Glutamate seasoning is the simplest, purest way to add the umami taste to food.  Ancient Romans used Garum, a fermented fish sauce as a condiment to add flavor to food.  Modern day seasonings such as, Worcester Sauce, Soy Sauce, and Tomato Ketchup are all means of enhancing umami taste because they carry high levels of glutamate.

Professor Ikeda also set out to make a seasoning which could be used to increase umami in foods.  He found that the sodium salt of glutamate was ideal because it was soluble in water, resistant to humidity and had no flavor. Ikeda developed Monosodium Glutamate (MSG), the cleanest, purist way to increase umami in food.

Originally extracted from Kombu seaweed, today’s glutamate seasoning is made by fermentation of carbohydrate sources such as sugar cane and sugar beets. (Much like the way beer, wine and vinegar are made.) MSG is a free glutamic acid bound to a sodium molecule = monosodium glutamate.

MSG is the pure form of umami; it creates a more fully rounded flavor profile in food. Society has been tainted to believe that MSG is bad when, in fact, it is one of the most analyzed and safe ingredients of all.

Here are some MSG facts:

  • MSG has 70% less sodium than table salt.  Replacing table salt with MSG in recipes reduces sodium content. Unlike over-salting, more MSG, will not overpower the foods.
  • Useful in diets to reduce fat MSG adds umami in lieu of fat to make food more flavorful with less fat.
  • The body treats glutamate exactly the same way whether it comes from the food we eat or is added as a seasoning.
  • Glutamate is important for a healthy metabolism.
  • MSG is not an allergen, according to the American College of Allergy, Asthma and Immunology.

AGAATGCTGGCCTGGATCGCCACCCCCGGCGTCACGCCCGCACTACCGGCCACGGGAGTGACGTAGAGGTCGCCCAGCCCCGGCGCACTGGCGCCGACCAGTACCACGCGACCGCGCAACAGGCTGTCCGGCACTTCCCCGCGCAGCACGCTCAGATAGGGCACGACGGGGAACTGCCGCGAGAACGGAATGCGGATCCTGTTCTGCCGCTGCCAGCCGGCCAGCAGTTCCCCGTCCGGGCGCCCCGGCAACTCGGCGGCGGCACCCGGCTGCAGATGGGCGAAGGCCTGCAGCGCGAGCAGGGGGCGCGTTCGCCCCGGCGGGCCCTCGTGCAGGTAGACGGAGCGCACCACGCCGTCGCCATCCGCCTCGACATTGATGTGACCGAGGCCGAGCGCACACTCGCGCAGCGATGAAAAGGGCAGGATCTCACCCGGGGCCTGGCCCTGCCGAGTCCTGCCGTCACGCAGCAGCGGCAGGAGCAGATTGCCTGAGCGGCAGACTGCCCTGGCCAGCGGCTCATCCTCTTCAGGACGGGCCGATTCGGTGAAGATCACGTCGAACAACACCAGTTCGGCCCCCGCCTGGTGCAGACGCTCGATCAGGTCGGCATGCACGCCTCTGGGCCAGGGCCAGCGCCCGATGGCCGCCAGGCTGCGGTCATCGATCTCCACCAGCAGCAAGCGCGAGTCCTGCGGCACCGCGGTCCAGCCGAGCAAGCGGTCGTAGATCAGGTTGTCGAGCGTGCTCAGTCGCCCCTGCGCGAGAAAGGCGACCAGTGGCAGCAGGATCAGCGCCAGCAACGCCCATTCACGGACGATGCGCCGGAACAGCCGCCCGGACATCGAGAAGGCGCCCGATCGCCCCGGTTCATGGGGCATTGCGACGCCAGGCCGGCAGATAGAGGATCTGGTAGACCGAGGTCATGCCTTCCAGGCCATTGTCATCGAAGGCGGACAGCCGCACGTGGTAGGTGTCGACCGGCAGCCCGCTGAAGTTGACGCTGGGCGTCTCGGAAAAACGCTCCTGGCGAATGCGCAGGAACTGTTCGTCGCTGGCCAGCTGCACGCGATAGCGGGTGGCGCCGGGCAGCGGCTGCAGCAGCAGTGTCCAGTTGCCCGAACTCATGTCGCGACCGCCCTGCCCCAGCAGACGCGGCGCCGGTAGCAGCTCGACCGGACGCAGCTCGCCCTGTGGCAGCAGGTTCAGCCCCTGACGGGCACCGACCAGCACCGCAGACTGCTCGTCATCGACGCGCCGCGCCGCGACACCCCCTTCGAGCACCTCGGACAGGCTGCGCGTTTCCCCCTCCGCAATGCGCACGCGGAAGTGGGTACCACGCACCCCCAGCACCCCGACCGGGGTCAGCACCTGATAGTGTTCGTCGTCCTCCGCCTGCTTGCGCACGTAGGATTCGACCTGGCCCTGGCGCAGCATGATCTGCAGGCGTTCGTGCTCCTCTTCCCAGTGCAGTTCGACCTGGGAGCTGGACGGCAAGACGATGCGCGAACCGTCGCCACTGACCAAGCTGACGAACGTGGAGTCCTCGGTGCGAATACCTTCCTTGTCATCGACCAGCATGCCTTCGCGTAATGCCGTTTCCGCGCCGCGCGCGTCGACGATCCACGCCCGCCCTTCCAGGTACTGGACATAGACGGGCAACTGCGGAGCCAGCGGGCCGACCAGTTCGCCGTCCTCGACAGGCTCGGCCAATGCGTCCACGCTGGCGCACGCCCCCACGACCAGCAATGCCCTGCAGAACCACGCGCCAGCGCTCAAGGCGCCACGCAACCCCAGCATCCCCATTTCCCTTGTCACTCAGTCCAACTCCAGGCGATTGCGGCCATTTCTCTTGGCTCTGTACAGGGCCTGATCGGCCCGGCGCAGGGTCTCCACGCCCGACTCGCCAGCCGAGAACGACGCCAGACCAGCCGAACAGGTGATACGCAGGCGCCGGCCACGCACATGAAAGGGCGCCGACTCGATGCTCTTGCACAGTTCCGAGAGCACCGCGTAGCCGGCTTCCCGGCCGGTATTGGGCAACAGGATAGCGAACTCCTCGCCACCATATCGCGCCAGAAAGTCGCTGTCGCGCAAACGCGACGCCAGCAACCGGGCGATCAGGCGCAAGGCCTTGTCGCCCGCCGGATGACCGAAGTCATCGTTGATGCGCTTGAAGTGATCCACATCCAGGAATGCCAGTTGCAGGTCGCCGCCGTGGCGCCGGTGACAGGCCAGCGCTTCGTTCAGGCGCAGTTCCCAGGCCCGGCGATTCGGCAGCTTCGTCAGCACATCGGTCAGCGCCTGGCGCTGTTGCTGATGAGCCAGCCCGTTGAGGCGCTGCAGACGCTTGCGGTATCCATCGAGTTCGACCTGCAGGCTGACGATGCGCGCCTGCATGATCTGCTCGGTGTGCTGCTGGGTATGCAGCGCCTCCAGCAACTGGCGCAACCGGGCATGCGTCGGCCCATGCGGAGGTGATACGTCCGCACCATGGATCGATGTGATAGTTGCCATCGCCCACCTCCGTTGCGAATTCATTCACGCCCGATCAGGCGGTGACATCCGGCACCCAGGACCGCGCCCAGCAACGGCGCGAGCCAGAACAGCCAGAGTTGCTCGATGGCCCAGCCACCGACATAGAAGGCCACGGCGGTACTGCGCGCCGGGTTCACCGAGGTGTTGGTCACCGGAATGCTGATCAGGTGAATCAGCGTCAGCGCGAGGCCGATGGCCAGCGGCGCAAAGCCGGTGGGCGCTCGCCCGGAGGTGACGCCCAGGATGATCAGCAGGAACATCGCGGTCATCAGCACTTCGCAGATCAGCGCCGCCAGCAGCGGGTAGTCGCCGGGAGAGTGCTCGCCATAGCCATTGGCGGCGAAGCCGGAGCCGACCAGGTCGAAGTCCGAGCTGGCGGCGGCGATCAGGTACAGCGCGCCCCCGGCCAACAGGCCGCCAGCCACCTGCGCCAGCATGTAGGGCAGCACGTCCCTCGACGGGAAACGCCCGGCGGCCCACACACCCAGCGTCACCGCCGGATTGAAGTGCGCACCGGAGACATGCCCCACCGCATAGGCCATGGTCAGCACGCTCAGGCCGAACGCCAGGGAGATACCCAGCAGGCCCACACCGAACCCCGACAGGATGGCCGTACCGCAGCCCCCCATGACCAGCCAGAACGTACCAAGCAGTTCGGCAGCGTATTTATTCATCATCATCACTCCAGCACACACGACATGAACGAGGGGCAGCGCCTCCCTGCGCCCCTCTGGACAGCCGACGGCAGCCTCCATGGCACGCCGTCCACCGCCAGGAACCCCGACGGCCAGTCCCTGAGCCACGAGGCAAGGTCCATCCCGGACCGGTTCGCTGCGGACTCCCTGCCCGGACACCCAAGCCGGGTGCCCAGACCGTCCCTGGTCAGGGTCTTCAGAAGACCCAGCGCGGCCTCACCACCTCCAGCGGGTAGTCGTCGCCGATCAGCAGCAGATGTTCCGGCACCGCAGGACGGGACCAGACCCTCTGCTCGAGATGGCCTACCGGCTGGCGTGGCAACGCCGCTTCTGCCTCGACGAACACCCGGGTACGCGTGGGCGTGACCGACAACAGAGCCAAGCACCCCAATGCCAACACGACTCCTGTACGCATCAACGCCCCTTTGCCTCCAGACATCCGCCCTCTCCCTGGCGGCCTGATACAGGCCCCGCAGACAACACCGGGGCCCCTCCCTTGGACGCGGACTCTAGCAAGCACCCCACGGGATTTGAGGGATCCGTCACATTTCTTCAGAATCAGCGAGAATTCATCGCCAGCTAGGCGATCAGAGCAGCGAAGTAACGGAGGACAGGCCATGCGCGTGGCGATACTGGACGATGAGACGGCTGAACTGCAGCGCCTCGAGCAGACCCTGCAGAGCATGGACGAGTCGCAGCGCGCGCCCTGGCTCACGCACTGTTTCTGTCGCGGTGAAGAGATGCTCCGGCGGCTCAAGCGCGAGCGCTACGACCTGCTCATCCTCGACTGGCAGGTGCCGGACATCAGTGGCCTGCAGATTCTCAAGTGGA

• The USDA first designated MSG as GRAS (Generally Recognized as Safe) in 1958.
  • The FDA reaffirmed MSG safety in 1995 based on a report from the Federation of American Societies for Experimental Biology.

The “Wow Factor”

Professional Chefs understand meat or fish rich in umami combined with vegetables rich with free glutamates produces highly delicious tasting meals.

This balanced umami taste occurs from the synergy between glutamate, and naturally occurring nucleotides, called inosinate (meat based), and guanylate (plant based). Sparing the scientific details, in laymen’s terms, this is what creates the “Wow Factor” in the many of the meals we eat.

Favorite combinations such as, glutamate-rich onions, carrots and celery cooked with inosinate rich beef, deliver great tasting meals. Likewise, glutamate-rich tomatoes combined with ground beef makes  outstanding Bolognese sauce and aged cheddar on a burger intensify the favorite combo taste.

Sour, Bitter, Sweet, Salty and Savory. Umami is the fifth taste that creates a more fully rounded flavor profile in many of the foods we eat and love.

Additional Reading: Glutamate.org, Vegetable Flavor Enhancers, MSG Facts


From the desk of John Cecala Twitter @ Buedel Fine Meats  Facebook  Buedel Fan Page

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The Difference Between Kobe and Wagyu Beef